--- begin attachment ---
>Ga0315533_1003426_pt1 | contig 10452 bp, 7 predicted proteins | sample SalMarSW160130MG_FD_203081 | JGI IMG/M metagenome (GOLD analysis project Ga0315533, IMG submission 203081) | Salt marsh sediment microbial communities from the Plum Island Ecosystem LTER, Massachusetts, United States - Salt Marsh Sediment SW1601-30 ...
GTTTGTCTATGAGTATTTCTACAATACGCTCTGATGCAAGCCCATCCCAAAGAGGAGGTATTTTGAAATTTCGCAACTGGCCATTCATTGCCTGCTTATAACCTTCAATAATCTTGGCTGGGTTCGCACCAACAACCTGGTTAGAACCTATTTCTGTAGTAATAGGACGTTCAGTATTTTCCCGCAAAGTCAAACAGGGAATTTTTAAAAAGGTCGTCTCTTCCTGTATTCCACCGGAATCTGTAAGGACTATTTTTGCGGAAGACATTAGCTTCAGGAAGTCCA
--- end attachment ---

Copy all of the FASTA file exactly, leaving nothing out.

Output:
>Ga0315533_1003426_pt1 | contig 10452 bp, 7 predicted proteins | sample SalMarSW160130MG_FD_203081 | JGI IMG/M metagenome (GOLD analysis project Ga0315533, IMG submission 203081) | Salt marsh sediment microbial communities from the Plum Island Ecosystem LTER, Massachusetts, United States - Salt Marsh Sediment SW1601-30 ...
GTTTGTCTATGAGTATTTCTACAATACGCTCTGATGCAAGCCCATCCCAAAGAGGAGGTATTTTGAAATTTCGCAACTGGCCATTCATTGCCTGCTTATAACCTTCAATAATCTTGGCTGGGTTCGCACCAACAACCTGGTTAGAACCTATTTCTGTAGTAATAGGACGTTCAGTATTTTCCCGCAAAGTCAAACAGGGAATTTTTAAAAAGGTCGTCTCTTCCTGTATTCCACCGGAATCTGTAAGGACTATTTTTGCGGAAGACATTAGCTTCAGGAAGTCCA